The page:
Here’s the sixth piece from my new BBC column
Every year, millions of people are born with debilitating genetic disorders, a result of inheriting just one faulty gene from their parents. They may have been dealt a dud genetic hand, but they do not have to stick with it. With the power of modern genetics, scientists are developing ways of editing these genetic errors and reversing the course of many hard-to-treat diseases.
These gene therapies exploit the abilities of viruses – biological machines that are already superb at penetrating cells and importing genes. By removing their ability to reproduce, and loading them with the genes of our choice, we can transform viruses from causes of disease into vectors for cures.
After a few shaky starts, some of these approaches are beginning to hit their stride. Thirteen children with SCID, an immune disorder that leaves people fatally vulnerable to infections, now have working immune systems. Several British patients with haemophilia, which prevents their blood from clotting properly, can now produce a clotting protein called factor IX, which they once had to inject. A British man and three Americans with inherited forms of progressive blindness can see again.
It is still early days as far as trumpeting gene therapy cures are concerned, but even if they do succeed there is still one significant limitation that cannot be overlooked. Treating adults and children in this way will do for some disorders, but genetic disorders cause irreparable organ damage, or even death, very early. “With some of the diseases that we look at, five years old is too late. Sometimes, you don’t get to the age of five,” says Simon Waddington from University College London. “Every single one is a little bit niche but when you list them all out, there’s quite a lot of them.”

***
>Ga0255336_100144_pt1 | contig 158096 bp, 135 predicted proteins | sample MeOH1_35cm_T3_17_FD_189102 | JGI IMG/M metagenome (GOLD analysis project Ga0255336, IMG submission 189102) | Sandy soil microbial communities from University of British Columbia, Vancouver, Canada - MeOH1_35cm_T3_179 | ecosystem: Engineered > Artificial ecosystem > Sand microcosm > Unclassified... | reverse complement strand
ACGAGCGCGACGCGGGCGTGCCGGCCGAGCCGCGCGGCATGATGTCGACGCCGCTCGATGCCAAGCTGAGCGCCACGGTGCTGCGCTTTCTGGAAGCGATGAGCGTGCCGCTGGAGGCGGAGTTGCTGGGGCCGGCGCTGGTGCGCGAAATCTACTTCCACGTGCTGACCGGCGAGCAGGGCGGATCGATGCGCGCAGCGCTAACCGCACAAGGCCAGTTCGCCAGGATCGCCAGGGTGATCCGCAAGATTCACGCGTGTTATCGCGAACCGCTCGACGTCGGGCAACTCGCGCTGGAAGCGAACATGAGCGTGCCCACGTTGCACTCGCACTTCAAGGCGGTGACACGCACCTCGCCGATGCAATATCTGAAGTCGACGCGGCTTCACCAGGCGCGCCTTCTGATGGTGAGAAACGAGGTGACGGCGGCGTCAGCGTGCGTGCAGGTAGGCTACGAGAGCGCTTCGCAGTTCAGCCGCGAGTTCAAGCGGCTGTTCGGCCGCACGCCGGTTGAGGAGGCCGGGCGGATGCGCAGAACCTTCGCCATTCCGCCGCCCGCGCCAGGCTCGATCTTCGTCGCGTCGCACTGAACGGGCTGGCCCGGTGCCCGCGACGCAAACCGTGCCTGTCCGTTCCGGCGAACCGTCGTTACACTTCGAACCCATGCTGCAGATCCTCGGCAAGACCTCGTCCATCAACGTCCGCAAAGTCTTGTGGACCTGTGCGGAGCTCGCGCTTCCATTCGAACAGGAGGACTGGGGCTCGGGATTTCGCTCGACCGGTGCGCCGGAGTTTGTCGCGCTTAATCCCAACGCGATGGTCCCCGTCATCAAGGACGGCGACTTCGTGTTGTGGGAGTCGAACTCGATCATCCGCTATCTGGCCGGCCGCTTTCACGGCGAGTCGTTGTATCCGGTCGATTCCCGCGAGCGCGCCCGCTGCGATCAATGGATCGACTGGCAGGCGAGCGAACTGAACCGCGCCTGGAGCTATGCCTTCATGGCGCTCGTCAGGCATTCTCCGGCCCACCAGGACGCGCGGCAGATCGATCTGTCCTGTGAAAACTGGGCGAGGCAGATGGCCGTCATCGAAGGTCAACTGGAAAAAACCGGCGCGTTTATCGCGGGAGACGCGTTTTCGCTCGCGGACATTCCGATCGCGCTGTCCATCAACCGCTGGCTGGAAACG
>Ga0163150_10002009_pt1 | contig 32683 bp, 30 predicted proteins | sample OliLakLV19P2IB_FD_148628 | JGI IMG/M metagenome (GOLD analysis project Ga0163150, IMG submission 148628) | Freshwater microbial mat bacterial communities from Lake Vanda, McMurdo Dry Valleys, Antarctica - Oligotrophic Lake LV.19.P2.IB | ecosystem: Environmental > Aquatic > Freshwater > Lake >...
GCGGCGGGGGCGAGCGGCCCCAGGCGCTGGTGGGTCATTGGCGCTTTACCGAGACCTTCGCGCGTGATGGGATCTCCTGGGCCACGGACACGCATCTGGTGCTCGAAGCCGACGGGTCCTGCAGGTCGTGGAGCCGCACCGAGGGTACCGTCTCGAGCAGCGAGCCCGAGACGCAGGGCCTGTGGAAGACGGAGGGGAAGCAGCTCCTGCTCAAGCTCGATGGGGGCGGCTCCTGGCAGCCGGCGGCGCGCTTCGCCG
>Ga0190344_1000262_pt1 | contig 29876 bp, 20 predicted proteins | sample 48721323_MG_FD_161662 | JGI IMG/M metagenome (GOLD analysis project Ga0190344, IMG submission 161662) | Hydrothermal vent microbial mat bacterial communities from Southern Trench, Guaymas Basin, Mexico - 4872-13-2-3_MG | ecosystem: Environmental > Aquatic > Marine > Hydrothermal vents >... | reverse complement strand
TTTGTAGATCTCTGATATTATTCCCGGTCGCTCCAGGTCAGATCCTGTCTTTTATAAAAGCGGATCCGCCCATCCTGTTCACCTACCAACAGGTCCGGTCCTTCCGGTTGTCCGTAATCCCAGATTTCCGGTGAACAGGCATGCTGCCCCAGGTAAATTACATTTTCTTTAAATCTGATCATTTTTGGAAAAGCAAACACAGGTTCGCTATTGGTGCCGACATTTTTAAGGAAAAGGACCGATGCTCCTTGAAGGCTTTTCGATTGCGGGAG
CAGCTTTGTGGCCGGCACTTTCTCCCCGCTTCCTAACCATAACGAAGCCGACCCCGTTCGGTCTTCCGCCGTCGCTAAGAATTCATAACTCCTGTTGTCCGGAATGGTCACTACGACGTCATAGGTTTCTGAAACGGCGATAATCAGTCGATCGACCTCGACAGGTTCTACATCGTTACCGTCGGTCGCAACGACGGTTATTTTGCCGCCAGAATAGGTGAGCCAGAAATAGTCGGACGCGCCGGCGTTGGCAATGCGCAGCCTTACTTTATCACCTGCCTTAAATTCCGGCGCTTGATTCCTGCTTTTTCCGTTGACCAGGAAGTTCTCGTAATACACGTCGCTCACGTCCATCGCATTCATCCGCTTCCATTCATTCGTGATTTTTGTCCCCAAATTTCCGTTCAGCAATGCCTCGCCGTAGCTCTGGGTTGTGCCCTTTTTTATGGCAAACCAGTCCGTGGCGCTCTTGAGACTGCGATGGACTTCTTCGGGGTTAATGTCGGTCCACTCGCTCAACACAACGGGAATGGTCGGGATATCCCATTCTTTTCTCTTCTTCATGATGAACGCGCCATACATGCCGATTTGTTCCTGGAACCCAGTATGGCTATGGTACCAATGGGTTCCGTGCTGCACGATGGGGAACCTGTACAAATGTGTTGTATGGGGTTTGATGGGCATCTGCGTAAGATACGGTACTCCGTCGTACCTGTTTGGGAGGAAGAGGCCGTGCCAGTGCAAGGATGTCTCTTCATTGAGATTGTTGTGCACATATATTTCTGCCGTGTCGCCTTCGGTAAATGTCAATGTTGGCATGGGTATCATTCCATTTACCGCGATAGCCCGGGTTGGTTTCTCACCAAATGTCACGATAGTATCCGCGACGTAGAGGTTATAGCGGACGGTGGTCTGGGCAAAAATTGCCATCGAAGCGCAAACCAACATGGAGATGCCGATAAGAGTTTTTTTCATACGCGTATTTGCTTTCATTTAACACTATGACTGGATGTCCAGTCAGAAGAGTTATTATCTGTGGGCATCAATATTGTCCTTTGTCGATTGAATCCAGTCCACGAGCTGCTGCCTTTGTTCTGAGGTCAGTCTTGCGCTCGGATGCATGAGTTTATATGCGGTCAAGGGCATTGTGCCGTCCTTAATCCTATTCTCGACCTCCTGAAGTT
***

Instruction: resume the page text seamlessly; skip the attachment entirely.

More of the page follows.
To treat such conditions, we need to intervene as early as possible, and this means correcting genetic disorders in the womb. There are advantages to such “prenatal gene therapy”. Organs that are hard to target after birth, such as airways blocked with mucus in cystic fibrosis patients, may be easier to reach in the womb. Being smaller, foetuses need a relatively smaller amount of delivery vector. And their immune systems are naive, so they are unlikely to mount an immune response to these vectors.
So far, several teams have tested prenatal gene therapy in animals, including mice, monkeys and sheep. The results have been promising. In several cases, the animals produce decent levels of foreign proteins for many months, and their immune systems tolerate the added genes. Some have even been cured of their diseases.
Despite these successes, the research has reached an impasse. No one has tried prenatal gene therapy in humans, and no clinical trials are in the works. This is understandable. Altering a foetus’ genes is a sombre prospect, especially as gene therapy is still a relatively immature technology. “It hasn’t been embedded enough yet,” says Waddington. If these treatments can prove their safety and effectiveness in adults, the field will move towards trials in newborn babies, and from there to prenatal tests.
For now, there are still many potential risks to address. “We’re still very much looking at which is the right vector to use,” says Anna David, from University College London. Lentiviruses and retroviruses (such as HIV) shunt their genes into those of their host. They would seem to provide an ideal way of correcting a faulty gene, either by overwriting it, or providing a cell with working copies.
But if the viruses insert their DNA in the wrong place, they could disrupt other important genes, causing cancers or developmental problems. These fears are well-founded. Five of the twenty children with SCID, who took part in some of the first successful gene therapy trials, developed leukaemia as a result of their treatment.